Diversity Of Birds


With upwards of 10,000 species of birds in the world, I wanted to find out how diverse birds are. From the smallest sparrow to the largest eagle, the diversity between species of birds is incredible. Find out why birds are one of the most diverse animal groups on Earth.

The diversity of birds can be seen in their different habitats, geographical locations, the shape of their bills and their feet and toes. Their size, colors, diet and different ways of flying are also very different.

If you want to find out more about why birds are so diverse then please read on.

Different Species and Orders

There are roughly 10,000 species of birds in the world, with estimates of almost one thousand in North America.

Bird

Habitats

Birds can be found in many different habitats from tundra to deserts and almost everywhere in between. For a bird to live in a specific habitat, they have to be able to survive against predators and be able to find food.

Birds live in a wide variety of habitats including tundra, forests, deserts, seawater and freshwater, rainforests, and mountainous regions.

Geographic Range

The size of a bird affects the size of their range, and this also affects their population size. Large species are usually less abundant than small species. If their range size is also small, then this will also affect their population size.

There are very few species of large birds that have small ranges as they prefer a large range. However, small birds do not always stick to smaller ranges, and can often be found in large ranges.

Bills

The beak of a bird varies depending on the type of food that they eat. Birds with a less-varied diet will have a bill shaped to get to their preferred food.

Finches have a wedge-shaped bill allowing them to crack seeds, using a nutcracker motion. Parrots can crack the shell of a nut using their powerful bills, before pulling out the nut with the down-curved tip.

Toucans have large bills which they use to cut off fruit from the tree, before slicing it into manageable chunks.

Some birds such as the godwit have a long up-curved bill. They use this to pick up aquatic prey. Whimbrels have a down-cured bill that they use to dig in the sand for crabs, mollusks, and fish.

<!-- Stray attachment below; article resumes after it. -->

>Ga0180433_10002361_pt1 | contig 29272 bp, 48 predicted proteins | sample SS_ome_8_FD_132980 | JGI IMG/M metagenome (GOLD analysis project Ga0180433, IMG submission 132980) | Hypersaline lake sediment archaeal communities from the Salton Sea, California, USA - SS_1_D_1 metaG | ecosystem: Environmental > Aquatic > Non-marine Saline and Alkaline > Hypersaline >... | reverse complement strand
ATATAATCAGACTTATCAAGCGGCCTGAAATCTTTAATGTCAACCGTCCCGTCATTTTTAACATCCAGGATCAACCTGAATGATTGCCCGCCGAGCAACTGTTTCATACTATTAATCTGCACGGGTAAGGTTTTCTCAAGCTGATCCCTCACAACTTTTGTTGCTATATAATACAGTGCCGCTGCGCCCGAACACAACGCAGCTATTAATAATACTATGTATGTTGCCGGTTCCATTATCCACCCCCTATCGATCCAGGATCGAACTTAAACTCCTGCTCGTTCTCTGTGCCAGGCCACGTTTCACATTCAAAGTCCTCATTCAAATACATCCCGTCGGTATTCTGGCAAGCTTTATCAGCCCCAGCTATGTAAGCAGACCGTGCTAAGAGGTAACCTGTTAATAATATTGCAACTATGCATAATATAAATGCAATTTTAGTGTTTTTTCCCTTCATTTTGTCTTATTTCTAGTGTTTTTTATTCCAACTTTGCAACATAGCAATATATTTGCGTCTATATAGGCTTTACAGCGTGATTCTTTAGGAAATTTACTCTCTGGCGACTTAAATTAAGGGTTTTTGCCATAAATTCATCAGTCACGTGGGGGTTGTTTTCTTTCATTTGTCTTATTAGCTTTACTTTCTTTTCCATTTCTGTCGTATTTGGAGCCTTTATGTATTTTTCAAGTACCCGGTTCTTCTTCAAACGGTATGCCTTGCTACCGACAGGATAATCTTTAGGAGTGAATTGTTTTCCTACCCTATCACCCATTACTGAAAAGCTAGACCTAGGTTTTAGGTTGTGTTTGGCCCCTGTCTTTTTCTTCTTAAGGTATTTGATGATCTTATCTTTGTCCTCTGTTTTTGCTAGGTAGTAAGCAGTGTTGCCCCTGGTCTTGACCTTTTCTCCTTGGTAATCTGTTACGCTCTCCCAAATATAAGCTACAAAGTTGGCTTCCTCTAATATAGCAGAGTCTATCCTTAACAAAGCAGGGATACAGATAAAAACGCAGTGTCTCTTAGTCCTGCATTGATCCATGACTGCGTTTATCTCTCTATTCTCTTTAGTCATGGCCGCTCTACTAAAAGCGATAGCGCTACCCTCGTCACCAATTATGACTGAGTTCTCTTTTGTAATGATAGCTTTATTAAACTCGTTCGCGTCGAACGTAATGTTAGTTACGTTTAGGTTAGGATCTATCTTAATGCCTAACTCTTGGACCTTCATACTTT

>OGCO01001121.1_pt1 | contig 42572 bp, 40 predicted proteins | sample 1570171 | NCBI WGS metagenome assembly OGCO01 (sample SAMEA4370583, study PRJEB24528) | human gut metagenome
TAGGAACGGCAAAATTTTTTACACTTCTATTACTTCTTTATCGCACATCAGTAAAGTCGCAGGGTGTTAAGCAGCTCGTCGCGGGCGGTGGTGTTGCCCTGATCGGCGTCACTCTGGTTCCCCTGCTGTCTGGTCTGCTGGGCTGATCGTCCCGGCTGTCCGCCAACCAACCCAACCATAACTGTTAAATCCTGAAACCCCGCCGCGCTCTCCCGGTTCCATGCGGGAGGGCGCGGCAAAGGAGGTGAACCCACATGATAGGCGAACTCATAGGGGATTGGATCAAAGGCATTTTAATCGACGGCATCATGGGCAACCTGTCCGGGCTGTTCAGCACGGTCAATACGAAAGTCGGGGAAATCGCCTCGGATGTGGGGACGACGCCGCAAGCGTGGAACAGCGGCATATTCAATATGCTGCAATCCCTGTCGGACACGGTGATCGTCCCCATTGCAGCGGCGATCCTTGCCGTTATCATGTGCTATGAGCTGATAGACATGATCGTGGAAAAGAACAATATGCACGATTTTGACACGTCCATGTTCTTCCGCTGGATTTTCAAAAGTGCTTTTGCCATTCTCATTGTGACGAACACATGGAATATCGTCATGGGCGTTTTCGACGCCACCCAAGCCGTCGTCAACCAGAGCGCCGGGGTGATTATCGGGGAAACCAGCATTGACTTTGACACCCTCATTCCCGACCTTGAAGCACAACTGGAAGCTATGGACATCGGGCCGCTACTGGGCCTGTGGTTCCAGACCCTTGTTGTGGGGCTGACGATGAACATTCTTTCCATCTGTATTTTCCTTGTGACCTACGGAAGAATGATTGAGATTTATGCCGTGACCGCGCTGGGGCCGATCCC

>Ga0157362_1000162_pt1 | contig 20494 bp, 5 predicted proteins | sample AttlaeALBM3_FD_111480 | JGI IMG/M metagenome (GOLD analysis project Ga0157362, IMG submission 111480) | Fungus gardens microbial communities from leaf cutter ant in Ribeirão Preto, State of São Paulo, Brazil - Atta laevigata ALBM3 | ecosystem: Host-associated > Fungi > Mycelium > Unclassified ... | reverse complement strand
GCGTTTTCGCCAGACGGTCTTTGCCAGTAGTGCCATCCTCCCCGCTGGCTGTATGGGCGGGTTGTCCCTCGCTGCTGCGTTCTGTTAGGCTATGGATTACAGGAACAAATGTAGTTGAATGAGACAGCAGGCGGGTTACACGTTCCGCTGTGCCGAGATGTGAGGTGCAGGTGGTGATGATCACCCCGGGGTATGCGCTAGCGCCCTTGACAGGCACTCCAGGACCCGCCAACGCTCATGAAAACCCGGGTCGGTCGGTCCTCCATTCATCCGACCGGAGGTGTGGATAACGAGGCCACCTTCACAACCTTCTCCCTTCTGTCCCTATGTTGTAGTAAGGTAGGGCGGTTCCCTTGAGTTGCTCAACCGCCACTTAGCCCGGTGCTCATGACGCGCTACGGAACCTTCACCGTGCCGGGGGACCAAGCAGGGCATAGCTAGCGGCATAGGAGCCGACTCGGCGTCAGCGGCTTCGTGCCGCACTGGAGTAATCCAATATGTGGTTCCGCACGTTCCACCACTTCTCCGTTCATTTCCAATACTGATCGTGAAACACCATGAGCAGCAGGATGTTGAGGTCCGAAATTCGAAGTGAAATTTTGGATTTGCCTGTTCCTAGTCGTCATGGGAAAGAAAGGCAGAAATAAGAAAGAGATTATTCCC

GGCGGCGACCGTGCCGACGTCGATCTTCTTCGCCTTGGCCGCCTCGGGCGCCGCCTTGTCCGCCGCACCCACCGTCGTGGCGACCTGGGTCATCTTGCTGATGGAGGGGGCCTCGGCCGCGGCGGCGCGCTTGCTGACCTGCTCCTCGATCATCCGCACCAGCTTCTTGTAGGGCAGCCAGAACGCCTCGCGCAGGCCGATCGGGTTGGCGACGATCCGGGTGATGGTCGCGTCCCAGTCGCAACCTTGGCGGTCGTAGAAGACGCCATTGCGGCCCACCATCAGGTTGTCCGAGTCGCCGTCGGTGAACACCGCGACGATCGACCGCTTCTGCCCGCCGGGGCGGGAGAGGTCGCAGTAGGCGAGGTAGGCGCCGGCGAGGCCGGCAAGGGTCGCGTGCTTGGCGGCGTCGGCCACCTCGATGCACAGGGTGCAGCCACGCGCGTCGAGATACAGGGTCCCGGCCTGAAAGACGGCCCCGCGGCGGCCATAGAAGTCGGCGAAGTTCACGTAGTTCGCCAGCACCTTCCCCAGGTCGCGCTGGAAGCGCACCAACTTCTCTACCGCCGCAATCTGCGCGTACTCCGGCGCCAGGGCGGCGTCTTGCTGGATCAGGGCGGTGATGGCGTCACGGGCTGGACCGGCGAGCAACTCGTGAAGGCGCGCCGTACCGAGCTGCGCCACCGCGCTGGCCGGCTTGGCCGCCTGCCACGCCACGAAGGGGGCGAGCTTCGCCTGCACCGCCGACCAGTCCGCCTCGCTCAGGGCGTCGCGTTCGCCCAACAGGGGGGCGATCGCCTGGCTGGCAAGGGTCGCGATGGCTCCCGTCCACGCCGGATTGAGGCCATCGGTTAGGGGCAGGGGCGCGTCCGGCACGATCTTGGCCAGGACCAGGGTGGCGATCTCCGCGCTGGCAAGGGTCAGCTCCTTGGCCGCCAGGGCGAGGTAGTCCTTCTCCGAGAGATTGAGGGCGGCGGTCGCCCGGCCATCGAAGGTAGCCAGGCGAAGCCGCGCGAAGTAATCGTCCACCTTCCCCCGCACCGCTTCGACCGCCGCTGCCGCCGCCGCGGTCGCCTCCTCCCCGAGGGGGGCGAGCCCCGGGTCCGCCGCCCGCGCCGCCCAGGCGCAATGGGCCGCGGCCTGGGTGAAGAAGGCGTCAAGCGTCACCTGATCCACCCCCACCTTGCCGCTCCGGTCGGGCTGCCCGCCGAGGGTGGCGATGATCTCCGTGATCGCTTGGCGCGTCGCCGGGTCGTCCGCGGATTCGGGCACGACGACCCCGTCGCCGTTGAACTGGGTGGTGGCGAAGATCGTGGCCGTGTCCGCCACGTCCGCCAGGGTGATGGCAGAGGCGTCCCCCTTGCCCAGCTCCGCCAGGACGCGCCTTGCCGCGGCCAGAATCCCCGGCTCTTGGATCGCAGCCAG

Crossbills feed on spruce and pine cones which they pry open with their bills. Their upper and lower mandibles cross making this an easy task.

Grosbeaks have stout bills which they use to eat seeds. The bill of a woodpecker is straight which allows them to get to ants by chiseling at the tree. Nuthatches have long bills that allow them to get into crevices.

Species of bird such as nightjars and swifts have a short bill which allows them to catch insects while in flight. Orioles use their bills in a variety of ways. They can snatch caterpillars and other insects from trees, but also use their bill to stab fruit. They then open their mouth which cuts into the fruit, allowing them to drink from it.

Feet And Legs

Further diversification between birds can easily be seen in their legs and feet. Birds’ legs and feet are different according to the functions they need to perform.

Birds toes often point forwards and backward. Some species of woodpeckers have two that face forwards and two that face backward. This allows them to hang onto the sides of trees easier.

Most have three facing forward and one pointing backward, but this depends on the species. However, some species do not have a backward-facing toe. Birds can have 2, 3, 4, or 5 toes.

Some birds walk on their toes (digitigrade), however, others will walk flat on their feet, with their heel on the ground.